Congratulations! You have made it to Japan and are ready to embark on your new adventure. You must be looking forward to all the marvels that Japan has to offer: yummy food, picturesque scenery, and wonderful people. However, creating those initial relationships after first arriving in the country can be daunting, so how can you make friends with Japanese people and experience their culture at an in-depth level? I once lived in Kumamoto City for two years and am happy to share some tips with you on how you can get involved with the local community through the following three approaches!
◼️ Use Online Meet-up Groups
With the prevalence of social media in our lives today, social networking sites are a great way to find local communities that are active in the prefecture you live in. Facebook in particular is an excellent platform for you to find groups managed by Japanese people and foreigners alike, as they wish to spread awareness of prefectural news and reach out to fellow residents. Personally, I benefitted from joining a group titled ‘Kumamoto International’ during my time in Japan. Occasionally, the regular posters there would post interesting events and functions such as St. Patrick’s Day and Christmas celebrations and invite members to participate in them. Through such events, you can meet people in real life and build relationships!
There are also plenty of non-localized groups that are geared towards certain demographics such as nationality or pertaining to other interests. With these, you should also be able to get more specified information depending on your situation.
Besides Facebook, you can use Meetup to get up to speed on the latest happenings in your city and join them. Meetup is an online platform where people can plan, share, and find events and other functions in their area. From large gatherings to smaller, niche hobby get-togethers, Meetup is a great way to find events where you can meet and mingle with other people.
◼️ Become a Regular
Becoming a regular at an establishment is a great way to become acquainted with the owners and other regulars. Such establishments can include your local ramen store, an izakaya (Japanese pub), or even a hair stylist shop. To truly get a homey experience, we recommend frequenting privately-owned shops rather than chains, as the owners will come to recognize you and are more likely to socialize. It can be daunting to venture alone into an establishment for the first few times, but Japanese people are famously curious in foreigners, so many of them will make the first move to ask you questions about yourself. Even if you don’t speak Japanese, you will be amazed by how much you can get across through animated gestures and facial expressions. Pretty soon, you will be considered as one of the gang.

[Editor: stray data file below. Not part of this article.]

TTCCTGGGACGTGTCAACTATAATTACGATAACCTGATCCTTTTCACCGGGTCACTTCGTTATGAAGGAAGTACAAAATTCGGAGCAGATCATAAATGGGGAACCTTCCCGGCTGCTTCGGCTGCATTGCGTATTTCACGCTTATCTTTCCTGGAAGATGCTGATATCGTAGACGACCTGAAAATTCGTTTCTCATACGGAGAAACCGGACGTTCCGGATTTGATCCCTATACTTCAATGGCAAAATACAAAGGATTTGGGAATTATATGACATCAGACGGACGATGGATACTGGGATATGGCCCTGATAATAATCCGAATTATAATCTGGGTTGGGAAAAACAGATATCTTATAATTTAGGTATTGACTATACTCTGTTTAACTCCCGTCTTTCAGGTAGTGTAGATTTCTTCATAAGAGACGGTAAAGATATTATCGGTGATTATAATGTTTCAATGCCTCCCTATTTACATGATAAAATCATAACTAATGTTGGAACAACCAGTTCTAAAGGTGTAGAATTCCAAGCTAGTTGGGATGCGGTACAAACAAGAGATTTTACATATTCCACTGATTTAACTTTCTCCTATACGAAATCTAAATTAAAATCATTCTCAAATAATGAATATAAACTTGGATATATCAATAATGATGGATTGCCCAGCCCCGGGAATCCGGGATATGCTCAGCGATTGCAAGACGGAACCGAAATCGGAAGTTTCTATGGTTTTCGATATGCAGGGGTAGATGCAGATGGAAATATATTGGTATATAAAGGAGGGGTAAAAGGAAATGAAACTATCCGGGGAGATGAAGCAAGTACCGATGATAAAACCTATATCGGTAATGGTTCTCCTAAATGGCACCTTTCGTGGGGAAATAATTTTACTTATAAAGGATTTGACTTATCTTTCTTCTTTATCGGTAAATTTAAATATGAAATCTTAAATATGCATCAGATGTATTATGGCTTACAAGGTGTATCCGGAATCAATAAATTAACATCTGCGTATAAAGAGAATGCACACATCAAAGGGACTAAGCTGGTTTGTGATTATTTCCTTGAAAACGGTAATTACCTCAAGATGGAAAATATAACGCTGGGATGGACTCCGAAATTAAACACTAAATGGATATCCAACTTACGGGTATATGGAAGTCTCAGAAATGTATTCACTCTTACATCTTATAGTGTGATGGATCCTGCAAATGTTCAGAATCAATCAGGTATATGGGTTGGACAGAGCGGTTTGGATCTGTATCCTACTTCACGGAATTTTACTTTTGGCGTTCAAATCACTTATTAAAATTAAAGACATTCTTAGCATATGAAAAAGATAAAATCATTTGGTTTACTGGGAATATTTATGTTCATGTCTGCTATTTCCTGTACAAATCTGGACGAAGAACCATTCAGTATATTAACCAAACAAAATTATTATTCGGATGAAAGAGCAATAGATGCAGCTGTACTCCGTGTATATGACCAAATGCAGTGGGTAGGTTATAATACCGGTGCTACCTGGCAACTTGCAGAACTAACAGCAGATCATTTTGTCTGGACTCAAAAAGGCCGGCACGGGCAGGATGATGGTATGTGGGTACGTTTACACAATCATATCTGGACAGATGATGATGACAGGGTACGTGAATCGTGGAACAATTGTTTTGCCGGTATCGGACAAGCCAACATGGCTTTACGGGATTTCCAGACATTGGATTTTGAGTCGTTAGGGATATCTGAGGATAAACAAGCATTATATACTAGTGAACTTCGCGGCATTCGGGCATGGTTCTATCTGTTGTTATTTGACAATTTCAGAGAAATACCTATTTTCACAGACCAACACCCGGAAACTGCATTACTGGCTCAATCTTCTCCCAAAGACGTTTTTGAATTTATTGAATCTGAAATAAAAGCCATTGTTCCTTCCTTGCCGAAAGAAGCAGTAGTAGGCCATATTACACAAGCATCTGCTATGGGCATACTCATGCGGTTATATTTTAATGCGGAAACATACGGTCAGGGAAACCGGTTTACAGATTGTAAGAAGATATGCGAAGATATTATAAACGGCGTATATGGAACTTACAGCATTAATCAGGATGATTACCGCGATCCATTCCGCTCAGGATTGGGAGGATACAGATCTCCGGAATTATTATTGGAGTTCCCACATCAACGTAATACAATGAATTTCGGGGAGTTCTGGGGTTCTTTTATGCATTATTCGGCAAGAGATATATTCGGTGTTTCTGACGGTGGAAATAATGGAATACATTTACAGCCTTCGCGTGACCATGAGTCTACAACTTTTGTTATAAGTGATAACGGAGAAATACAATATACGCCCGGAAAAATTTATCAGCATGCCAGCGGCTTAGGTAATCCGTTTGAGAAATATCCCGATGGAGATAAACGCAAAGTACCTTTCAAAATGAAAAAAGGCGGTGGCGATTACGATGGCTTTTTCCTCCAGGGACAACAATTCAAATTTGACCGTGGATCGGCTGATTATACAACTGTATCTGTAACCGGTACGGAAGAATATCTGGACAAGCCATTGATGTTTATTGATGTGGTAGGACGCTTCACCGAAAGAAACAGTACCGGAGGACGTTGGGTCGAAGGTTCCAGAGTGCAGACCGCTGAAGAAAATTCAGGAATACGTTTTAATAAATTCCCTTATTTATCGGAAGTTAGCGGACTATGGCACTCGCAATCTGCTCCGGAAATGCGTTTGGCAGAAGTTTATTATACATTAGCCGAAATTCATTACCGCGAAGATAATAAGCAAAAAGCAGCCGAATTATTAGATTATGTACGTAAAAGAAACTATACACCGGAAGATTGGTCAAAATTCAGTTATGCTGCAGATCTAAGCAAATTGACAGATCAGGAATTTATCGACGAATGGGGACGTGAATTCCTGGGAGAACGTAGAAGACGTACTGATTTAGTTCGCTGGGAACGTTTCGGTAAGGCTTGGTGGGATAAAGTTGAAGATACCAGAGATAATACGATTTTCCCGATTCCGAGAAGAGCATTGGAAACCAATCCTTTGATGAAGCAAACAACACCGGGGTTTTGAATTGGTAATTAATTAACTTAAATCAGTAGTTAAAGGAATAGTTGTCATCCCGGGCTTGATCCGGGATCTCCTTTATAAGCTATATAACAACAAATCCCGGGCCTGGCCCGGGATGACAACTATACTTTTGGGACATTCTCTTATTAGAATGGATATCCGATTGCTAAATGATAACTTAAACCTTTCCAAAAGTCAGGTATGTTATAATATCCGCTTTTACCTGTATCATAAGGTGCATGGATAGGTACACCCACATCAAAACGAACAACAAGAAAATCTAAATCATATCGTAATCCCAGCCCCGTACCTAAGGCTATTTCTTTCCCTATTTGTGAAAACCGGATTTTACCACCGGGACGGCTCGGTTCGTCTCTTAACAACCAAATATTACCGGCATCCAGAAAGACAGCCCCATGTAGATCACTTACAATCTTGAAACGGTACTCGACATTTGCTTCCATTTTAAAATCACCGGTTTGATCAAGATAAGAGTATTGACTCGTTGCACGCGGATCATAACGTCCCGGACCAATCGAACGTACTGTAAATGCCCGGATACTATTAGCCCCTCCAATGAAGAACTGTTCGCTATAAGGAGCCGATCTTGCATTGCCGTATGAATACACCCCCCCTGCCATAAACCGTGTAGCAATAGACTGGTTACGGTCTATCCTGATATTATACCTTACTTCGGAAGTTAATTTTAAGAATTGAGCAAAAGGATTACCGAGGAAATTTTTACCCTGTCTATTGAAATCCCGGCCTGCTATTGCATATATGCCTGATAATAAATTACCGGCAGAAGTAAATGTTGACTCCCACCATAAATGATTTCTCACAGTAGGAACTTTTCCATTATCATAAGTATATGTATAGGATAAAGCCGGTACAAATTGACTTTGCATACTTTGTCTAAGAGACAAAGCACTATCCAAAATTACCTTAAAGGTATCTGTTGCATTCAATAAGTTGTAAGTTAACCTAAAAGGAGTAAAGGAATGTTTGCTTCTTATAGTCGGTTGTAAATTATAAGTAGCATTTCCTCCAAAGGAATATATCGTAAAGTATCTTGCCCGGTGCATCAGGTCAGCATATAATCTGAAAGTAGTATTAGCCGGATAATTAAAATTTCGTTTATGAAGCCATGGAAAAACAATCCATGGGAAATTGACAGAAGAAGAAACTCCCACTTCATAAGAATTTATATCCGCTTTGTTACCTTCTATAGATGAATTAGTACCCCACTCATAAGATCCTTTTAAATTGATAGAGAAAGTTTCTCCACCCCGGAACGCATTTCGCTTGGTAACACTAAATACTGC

There’s something comforting about dropping by your favorite establishment for a quick meal or drink before heading home. I made friends with the owners of the Thai restaurant near my house and was so chummy with them that I requested to use their restaurant as one of the venues for my pre-wedding shoot subsequently!
◼️ Take a Class
As you get to know more people and settle yourself down in your new home, it’s time to invest more time in building friendships. A great way to do that is to join a class that focuses on a new skill or hobby that you’ve always wanted to try, or it could even be something you’ve never heard of but were recently introduced to.
For starters, you can ask people around you or head down to your nearest community center to see if there are available courses that pique your interest. Meetup even offers classes as well! The sky’s truly the limit here, as a slew of possibilities will typically be offered, ranging from traditional arts like ikebana (flower arrangement) or tea ceremony to self-defense arts like kendo and even foreign language classes like French and Italian. These classes offer ready pools of people whom you are likely to build rapport with due to your similar interests and shared experiences.
◼️ Join a Club
Besides classes, another way to make friends is to join a club for something you are interested in and good at. Actually, your workplace may be an excellent platform to start with as many Japanese companies have clubs for their employees so that staff can engage in shared interests together and unwind after work. Alternatively, you can leverage your personal network and seek recommendations for clubs like photography clubs and choirs to join. To relate my experience, I joined a local yosakoi (a form of Japanese dance) group and spent many pleasant hours honing my dance moves with them. Although made up of amateurs, my yosakoi group actively accepted invitations to perform in front of the public. We even performed during the Kumamoto marathon!